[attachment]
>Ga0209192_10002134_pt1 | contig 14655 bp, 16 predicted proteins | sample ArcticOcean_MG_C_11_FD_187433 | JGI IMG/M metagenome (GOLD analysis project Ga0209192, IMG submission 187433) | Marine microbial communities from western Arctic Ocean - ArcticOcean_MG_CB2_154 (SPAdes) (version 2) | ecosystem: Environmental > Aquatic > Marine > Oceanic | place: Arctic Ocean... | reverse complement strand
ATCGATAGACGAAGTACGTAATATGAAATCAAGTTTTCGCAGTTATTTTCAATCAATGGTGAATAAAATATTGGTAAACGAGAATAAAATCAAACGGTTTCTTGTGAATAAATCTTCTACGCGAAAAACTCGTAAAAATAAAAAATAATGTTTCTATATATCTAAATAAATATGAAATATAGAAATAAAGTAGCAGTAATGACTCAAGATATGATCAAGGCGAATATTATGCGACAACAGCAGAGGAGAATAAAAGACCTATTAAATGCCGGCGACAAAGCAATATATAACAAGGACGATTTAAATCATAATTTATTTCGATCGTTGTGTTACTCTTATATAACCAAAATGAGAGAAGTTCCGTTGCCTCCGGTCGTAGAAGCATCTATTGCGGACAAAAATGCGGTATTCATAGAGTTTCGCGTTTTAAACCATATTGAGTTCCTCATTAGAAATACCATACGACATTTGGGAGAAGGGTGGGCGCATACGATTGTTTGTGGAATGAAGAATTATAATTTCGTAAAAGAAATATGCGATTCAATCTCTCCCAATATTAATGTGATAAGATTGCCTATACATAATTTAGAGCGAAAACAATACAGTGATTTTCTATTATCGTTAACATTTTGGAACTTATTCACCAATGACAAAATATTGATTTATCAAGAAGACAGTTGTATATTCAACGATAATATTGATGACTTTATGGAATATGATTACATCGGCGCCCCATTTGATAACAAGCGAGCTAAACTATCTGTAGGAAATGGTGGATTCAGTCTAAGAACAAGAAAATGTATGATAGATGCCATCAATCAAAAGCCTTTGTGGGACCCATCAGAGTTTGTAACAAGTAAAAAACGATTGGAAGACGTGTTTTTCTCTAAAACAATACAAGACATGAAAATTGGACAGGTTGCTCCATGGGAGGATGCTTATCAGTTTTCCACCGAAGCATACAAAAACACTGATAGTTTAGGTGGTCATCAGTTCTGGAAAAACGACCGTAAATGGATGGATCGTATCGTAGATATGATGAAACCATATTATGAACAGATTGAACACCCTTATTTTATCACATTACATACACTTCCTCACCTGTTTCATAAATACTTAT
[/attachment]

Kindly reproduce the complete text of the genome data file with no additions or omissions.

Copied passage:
>Ga0209192_10002134_pt1 | contig 14655 bp, 16 predicted proteins | sample ArcticOcean_MG_C_11_FD_187433 | JGI IMG/M metagenome (GOLD analysis project Ga0209192, IMG submission 187433) | Marine microbial communities from western Arctic Ocean - ArcticOcean_MG_CB2_154 (SPAdes) (version 2) | ecosystem: Environmental > Aquatic > Marine > Oceanic | place: Arctic Ocean... | reverse complement strand
ATCGATAGACGAAGTACGTAATATGAAATCAAGTTTTCGCAGTTATTTTCAATCAATGGTGAATAAAATATTGGTAAACGAGAATAAAATCAAACGGTTTCTTGTGAATAAATCTTCTACGCGAAAAACTCGTAAAAATAAAAAATAATGTTTCTATATATCTAAATAAATATGAAATATAGAAATAAAGTAGCAGTAATGACTCAAGATATGATCAAGGCGAATATTATGCGACAACAGCAGAGGAGAATAAAAGACCTATTAAATGCCGGCGACAAAGCAATATATAACAAGGACGATTTAAATCATAATTTATTTCGATCGTTGTGTTACTCTTATATAACCAAAATGAGAGAAGTTCCGTTGCCTCCGGTCGTAGAAGCATCTATTGCGGACAAAAATGCGGTATTCATAGAGTTTCGCGTTTTAAACCATATTGAGTTCCTCATTAGAAATACCATACGACATTTGGGAGAAGGGTGGGCGCATACGATTGTTTGTGGAATGAAGAATTATAATTTCGTAAAAGAAATATGCGATTCAATCTCTCCCAATATTAATGTGATAAGATTGCCTATACATAATTTAGAGCGAAAACAATACAGTGATTTTCTATTATCGTTAACATTTTGGAACTTATTCACCAATGACAAAATATTGATTTATCAAGAAGACAGTTGTATATTCAACGATAATATTGATGACTTTATGGAATATGATTACATCGGCGCCCCATTTGATAACAAGCGAGCTAAACTATCTGTAGGAAATGGTGGATTCAGTCTAAGAACAAGAAAATGTATGATAGATGCCATCAATCAAAAGCCTTTGTGGGACCCATCAGAGTTTGTAACAAGTAAAAAACGATTGGAAGACGTGTTTTTCTCTAAAACAATACAAGACATGAAAATTGGACAGGTTGCTCCATGGGAGGATGCTTATCAGTTTTCCACCGAAGCATACAAAAACACTGATAGTTTAGGTGGTCATCAGTTCTGGAAAAACGACCGTAAATGGATGGATCGTATCGTAGATATGATGAAACCATATTATGAACAGATTGAACACCCTTATTTTATCACATTACATACACTTCCTCACCTGTTTCATAAATACTTAT